How about a 1.6 turbo engine plus and updated version of KERS, unlimited fuel but with the same fuel flow limits as currently enforced? It’s one of lots of options which can still be hybrid in nature yet simpler, cheaper and lighter than the current set ups.

      While the current engines are fantastic tech, ABS, traction control, launch control and active suspension were fantastic too, yet we no longer see them for a number of reasons. The current hybrid power units must go too.

      I’ll end my rant there…

    12. Every time there is more than a 50+ grid penalty for McLaren Honda, they should just put a dunce cap on Hasegawa and parade him around in a Honda city.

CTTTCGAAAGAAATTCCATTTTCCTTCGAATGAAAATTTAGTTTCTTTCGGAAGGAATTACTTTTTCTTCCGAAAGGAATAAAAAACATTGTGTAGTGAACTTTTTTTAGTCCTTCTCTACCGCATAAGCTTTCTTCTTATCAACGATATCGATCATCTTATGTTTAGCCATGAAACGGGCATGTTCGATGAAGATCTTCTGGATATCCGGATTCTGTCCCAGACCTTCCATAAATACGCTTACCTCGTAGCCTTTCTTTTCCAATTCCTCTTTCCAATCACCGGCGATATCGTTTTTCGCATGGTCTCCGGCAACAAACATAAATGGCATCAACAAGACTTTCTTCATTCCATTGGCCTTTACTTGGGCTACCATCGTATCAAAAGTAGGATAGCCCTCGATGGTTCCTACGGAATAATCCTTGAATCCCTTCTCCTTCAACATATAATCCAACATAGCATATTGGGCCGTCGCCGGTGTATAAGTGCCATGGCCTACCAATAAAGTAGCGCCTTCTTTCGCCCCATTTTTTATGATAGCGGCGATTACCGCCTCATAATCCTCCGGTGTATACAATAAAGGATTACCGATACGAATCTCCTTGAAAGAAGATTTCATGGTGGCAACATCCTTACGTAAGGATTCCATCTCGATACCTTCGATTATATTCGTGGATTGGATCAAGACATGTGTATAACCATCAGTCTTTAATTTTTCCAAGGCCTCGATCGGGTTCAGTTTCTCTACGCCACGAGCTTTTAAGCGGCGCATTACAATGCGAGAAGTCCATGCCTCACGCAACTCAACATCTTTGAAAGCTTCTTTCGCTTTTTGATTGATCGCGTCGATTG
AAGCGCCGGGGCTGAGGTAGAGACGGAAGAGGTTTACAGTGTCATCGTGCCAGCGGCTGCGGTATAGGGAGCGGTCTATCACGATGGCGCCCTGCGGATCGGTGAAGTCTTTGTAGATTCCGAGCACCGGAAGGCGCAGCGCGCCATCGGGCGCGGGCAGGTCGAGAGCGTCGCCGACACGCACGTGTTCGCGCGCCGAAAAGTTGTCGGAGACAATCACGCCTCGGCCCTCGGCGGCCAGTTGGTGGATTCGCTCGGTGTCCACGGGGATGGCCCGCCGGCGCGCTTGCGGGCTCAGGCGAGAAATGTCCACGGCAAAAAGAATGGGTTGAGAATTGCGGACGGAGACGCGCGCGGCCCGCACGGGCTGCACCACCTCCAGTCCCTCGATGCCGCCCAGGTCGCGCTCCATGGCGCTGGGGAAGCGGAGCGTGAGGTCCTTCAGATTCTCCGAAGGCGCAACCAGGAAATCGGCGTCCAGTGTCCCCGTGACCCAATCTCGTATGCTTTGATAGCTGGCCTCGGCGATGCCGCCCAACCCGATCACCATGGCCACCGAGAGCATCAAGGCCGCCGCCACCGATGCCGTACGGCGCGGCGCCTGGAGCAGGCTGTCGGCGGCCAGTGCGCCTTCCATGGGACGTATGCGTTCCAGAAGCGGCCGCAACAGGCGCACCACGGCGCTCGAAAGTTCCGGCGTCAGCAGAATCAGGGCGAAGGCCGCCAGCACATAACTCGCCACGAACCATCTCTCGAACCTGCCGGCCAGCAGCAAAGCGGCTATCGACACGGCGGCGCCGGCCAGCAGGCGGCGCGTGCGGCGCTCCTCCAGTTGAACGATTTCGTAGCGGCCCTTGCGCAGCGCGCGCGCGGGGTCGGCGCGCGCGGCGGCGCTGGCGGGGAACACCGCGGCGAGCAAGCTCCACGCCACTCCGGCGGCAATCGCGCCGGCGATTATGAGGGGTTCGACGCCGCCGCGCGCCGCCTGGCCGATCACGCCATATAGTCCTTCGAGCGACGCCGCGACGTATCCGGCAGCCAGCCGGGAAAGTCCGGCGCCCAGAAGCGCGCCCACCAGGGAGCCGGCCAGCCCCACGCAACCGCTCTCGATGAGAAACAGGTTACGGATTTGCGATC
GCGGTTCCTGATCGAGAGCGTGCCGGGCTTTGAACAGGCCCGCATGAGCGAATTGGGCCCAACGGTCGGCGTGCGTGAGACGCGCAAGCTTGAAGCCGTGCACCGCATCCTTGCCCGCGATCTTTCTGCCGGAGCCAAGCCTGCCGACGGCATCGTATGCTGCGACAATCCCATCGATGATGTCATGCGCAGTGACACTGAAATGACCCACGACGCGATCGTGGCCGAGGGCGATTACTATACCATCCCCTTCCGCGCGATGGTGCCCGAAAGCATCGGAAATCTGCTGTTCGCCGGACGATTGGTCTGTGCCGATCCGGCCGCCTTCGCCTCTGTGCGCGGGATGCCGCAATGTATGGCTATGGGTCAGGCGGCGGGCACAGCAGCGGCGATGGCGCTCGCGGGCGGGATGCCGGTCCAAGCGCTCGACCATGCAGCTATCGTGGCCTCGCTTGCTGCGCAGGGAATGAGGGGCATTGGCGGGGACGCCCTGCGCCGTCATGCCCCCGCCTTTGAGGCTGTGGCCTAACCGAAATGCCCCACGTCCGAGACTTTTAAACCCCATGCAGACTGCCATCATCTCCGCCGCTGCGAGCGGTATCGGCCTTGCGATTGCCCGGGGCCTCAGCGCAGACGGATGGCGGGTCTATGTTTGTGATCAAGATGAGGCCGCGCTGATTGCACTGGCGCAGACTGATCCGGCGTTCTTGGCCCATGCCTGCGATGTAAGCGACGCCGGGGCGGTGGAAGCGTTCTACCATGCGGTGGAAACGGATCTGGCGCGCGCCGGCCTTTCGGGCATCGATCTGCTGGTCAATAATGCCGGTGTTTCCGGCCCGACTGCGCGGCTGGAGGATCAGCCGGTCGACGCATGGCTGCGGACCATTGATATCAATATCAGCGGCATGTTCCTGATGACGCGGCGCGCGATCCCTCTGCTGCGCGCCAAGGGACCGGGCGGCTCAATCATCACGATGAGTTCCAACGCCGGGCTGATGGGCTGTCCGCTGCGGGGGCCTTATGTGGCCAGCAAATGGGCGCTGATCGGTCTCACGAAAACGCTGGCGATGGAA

That should give Honda some motivation to avoid embarrassing themselves again.

      This is just ridiculous

    13. How much humility is Honda looking for? How can they be this lost for this long? They have probably set a grid penalty record over the last few years. I skipped watching Monaco to watch Alonso race the Indy 500 and then his Honda engine blew. I suppose they only want to sell lawnmowers from here on out.

    14. Doesn’t racking up so many penalties mean they need to make drive through penalties through the race? Once you reach x amount of grid penalties, they need to run through the pits? x more and they need to do a 10-sec stop-go?

    15. Andrew Purkis
      25th June 2017, 12:41

      Ive always thought it would be fairer if the number of components was for the RACE

      that way the engine manufactures could try new stuff in practice and qualy but the penaltys would only happen if they failed in the race

      it would allow them to steepen the learning curve

    Comments are closed.